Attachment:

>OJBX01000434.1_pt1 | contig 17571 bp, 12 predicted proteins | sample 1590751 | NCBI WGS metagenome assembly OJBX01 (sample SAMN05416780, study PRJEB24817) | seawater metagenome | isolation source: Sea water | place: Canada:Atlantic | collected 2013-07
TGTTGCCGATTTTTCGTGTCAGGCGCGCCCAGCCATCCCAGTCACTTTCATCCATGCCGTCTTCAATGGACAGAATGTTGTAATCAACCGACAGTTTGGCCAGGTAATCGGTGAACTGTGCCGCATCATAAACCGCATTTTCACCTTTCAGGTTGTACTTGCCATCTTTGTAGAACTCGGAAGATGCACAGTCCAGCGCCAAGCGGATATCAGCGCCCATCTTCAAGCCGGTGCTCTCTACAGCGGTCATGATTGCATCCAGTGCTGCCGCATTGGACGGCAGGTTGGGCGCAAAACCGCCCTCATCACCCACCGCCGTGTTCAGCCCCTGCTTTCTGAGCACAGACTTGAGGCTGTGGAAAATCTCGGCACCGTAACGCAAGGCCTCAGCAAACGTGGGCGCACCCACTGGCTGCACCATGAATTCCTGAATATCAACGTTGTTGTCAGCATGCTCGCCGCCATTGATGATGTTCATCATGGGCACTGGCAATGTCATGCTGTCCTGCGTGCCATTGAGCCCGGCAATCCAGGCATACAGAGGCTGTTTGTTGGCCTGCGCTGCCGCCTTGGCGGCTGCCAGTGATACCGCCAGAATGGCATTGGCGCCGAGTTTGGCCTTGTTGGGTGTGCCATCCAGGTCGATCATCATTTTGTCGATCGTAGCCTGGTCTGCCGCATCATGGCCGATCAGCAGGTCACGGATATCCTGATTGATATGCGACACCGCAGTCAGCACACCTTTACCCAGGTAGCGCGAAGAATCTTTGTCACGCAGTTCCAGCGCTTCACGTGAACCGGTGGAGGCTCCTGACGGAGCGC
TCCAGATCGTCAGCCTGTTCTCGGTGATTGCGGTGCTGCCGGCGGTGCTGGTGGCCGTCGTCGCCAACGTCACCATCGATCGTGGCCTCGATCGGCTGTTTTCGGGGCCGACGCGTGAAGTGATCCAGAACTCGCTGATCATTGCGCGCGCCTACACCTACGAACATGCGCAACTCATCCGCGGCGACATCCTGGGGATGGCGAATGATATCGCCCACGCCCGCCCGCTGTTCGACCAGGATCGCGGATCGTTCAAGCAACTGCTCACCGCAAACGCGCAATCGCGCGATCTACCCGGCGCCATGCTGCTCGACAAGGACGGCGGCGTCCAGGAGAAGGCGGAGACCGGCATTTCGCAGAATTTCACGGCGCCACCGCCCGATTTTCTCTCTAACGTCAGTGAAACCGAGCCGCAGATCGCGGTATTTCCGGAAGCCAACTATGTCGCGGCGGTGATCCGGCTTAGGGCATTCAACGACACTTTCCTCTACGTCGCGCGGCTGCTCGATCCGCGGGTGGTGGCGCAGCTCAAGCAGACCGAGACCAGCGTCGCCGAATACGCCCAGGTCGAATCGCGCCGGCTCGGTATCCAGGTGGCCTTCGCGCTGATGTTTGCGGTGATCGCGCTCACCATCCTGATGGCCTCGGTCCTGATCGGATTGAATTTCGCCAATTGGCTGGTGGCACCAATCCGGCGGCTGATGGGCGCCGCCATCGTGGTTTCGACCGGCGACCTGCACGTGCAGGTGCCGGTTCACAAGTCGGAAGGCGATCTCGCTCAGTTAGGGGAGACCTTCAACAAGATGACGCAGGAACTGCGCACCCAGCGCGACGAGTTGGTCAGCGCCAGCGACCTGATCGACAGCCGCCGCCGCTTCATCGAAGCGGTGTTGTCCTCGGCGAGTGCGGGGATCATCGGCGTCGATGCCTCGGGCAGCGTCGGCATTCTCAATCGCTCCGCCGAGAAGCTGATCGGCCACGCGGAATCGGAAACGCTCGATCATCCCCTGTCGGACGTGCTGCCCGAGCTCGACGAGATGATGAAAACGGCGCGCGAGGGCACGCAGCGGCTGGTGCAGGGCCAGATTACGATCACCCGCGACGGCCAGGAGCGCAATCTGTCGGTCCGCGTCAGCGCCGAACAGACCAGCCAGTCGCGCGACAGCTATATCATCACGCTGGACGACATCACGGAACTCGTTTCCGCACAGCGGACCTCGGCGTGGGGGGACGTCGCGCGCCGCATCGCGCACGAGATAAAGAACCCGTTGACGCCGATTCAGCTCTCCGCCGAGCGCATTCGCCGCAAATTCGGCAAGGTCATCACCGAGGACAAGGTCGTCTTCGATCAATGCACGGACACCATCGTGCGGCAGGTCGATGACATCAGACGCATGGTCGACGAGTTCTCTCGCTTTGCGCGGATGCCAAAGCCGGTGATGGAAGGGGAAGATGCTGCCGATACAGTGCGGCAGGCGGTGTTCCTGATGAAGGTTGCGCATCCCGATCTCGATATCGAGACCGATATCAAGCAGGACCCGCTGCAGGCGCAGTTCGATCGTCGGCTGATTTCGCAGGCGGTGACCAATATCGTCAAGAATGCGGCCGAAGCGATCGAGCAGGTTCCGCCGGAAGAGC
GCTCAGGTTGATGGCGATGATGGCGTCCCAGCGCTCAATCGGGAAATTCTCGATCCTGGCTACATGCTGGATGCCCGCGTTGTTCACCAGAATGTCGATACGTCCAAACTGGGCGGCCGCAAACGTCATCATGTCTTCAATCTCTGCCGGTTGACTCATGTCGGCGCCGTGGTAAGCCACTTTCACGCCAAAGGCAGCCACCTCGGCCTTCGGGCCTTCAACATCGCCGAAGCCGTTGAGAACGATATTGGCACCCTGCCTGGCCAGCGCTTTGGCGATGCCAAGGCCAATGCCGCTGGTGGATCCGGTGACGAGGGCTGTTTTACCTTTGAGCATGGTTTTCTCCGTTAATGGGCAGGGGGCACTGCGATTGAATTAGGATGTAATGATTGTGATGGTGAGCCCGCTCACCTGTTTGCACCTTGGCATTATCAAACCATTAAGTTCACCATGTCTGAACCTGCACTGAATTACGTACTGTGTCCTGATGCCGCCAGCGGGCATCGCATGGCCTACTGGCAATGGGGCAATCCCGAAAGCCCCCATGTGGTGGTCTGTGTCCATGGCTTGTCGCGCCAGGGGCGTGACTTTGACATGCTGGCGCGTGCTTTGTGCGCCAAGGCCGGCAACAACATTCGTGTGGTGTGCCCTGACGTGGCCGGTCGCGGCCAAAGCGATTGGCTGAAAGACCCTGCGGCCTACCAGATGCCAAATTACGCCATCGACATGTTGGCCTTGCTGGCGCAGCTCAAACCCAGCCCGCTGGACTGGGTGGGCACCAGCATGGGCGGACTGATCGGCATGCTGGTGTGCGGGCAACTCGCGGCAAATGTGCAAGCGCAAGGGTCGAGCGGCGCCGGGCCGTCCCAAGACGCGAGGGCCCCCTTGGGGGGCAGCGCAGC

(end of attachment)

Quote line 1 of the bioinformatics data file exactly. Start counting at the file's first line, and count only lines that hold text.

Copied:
>OJBX01000434.1_pt1 | contig 17571 bp, 12 predicted proteins | sample 1590751 | NCBI WGS metagenome assembly OJBX01 (sample SAMN05416780, study PRJEB24817) | seawater metagenome | isolation source: Sea water | place: Canada:Atlantic | collected 2013-07